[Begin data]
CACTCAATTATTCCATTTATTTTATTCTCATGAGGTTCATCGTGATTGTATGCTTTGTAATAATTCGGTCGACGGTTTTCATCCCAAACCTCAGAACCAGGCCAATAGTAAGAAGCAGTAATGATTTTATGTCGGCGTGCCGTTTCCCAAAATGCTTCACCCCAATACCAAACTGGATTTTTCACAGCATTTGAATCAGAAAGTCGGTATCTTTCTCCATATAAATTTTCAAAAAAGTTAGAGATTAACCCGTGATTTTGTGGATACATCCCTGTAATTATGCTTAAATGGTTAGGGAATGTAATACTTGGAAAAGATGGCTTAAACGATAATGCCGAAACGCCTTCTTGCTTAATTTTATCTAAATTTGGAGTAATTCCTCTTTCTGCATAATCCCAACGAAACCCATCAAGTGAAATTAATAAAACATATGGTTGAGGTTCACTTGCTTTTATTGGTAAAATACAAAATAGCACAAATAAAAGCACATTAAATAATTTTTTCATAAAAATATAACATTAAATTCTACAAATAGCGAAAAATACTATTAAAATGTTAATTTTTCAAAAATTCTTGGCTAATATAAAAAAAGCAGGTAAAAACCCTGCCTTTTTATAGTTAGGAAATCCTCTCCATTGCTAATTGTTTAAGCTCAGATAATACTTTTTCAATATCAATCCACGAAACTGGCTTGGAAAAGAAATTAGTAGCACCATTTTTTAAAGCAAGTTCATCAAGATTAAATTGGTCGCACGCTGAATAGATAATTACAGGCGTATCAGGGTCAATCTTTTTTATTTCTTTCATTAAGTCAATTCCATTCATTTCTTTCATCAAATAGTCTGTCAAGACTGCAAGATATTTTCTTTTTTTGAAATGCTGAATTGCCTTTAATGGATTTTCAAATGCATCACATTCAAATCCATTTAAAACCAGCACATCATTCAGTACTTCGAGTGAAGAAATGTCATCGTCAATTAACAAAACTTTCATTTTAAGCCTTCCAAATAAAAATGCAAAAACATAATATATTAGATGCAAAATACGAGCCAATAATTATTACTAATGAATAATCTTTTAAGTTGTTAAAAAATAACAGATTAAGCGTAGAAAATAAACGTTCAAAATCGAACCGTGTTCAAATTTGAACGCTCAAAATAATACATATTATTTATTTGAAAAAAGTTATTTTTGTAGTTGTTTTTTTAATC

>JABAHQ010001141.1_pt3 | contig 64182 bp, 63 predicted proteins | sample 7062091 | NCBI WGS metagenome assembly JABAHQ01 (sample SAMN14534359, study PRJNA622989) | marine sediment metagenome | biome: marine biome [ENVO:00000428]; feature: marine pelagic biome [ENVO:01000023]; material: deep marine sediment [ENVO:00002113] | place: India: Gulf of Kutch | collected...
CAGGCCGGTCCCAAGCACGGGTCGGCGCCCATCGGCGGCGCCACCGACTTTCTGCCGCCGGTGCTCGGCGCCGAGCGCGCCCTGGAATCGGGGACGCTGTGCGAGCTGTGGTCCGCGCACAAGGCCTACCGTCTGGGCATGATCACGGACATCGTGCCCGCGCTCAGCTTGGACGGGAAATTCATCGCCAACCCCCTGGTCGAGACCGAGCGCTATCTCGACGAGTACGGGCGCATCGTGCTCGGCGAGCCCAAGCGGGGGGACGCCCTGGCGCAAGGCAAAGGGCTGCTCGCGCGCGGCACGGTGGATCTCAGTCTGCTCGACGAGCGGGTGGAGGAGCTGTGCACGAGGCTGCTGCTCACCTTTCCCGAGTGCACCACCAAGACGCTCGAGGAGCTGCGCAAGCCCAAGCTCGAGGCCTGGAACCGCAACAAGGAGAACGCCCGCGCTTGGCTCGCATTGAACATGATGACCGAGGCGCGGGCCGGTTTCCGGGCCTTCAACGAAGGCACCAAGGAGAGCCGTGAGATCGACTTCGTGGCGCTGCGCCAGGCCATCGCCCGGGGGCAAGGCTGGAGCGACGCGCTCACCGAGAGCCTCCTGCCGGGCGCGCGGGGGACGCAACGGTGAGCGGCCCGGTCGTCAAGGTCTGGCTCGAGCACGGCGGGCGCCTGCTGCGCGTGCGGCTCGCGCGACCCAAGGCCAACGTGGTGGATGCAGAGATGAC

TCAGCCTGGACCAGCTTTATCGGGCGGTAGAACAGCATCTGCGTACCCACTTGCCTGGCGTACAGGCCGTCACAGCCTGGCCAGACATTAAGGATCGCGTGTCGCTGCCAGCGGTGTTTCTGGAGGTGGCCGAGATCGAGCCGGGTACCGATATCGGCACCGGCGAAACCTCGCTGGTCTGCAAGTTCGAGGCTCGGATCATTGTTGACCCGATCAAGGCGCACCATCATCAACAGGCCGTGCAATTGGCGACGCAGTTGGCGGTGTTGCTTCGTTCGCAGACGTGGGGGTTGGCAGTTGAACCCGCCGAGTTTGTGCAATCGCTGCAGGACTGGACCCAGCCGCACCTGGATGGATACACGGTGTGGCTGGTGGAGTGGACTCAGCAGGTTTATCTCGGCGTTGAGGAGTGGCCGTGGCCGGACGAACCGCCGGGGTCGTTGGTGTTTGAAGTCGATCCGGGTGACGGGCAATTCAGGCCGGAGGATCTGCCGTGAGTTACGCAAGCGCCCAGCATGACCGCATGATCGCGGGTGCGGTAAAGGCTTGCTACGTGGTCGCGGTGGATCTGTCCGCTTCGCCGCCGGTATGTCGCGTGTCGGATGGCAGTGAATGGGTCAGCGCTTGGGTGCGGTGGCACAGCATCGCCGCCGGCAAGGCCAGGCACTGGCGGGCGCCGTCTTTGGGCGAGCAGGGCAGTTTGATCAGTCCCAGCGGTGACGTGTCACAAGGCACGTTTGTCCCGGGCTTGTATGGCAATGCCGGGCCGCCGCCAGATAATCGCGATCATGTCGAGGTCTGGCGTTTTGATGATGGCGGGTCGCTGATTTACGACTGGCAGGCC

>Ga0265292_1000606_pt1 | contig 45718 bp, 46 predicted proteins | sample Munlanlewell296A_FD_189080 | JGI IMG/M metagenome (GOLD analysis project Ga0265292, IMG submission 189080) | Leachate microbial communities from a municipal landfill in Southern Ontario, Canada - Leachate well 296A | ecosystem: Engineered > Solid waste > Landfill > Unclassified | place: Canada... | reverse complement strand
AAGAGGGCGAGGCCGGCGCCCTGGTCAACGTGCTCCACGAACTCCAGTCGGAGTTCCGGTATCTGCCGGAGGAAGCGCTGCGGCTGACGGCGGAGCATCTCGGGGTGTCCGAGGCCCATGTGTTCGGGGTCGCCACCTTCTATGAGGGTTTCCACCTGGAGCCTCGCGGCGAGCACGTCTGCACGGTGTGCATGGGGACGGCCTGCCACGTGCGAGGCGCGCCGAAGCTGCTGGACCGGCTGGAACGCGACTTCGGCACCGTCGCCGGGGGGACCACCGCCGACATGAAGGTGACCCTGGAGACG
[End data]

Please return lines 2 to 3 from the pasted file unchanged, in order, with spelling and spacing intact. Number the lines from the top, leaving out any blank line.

>JABAHQ010001141.1_pt3 | contig 64182 bp, 63 predicted proteins | sample 7062091 | NCBI WGS metagenome assembly JABAHQ01 (sample SAMN14534359, study PRJNA622989) | marine sediment metagenome | biome: marine biome [ENVO:00000428]; feature: marine pelagic biome [ENVO:01000023]; material: deep marine sediment [ENVO:00002113] | place: India: Gulf of Kutch | collected...
CAGGCCGGTCCCAAGCACGGGTCGGCGCCCATCGGCGGCGCCACCGACTTTCTGCCGCCGGTGCTCGGCGCCGAGCGCGCCCTGGAATCGGGGACGCTGTGCGAGCTGTGGTCCGCGCACAAGGCCTACCGTCTGGGCATGATCACGGACATCGTGCCCGCGCTCAGCTTGGACGGGAAATTCATCGCCAACCCCCTGGTCGAGACCGAGCGCTATCTCGACGAGTACGGGCGCATCGTGCTCGGCGAGCCCAAGCGGGGGGACGCCCTGGCGCAAGGCAAAGGGCTGCTCGCGCGCGGCACGGTGGATCTCAGTCTGCTCGACGAGCGGGTGGAGGAGCTGTGCACGAGGCTGCTGCTCACCTTTCCCGAGTGCACCACCAAGACGCTCGAGGAGCTGCGCAAGCCCAAGCTCGAGGCCTGGAACCGCAACAAGGAGAACGCCCGCGCTTGGCTCGCATTGAACATGATGACCGAGGCGCGGGCCGGTTTCCGGGCCTTCAACGAAGGCACCAAGGAGAGCCGTGAGATCGACTTCGTGGCGCTGCGCCAGGCCATCGCCCGGGGGCAAGGCTGGAGCGACGCGCTCACCGAGAGCCTCCTGCCGGGCGCGCGGGGGACGCAACGGTGAGCGGCCCGGTCGTCAAGGTCTGGCTCGAGCACGGCGGGCGCCTGCTGCGCGTGCGGCTCGCGCGACCCAAGGCCAACGTGGTGGATGCAGAGATGAC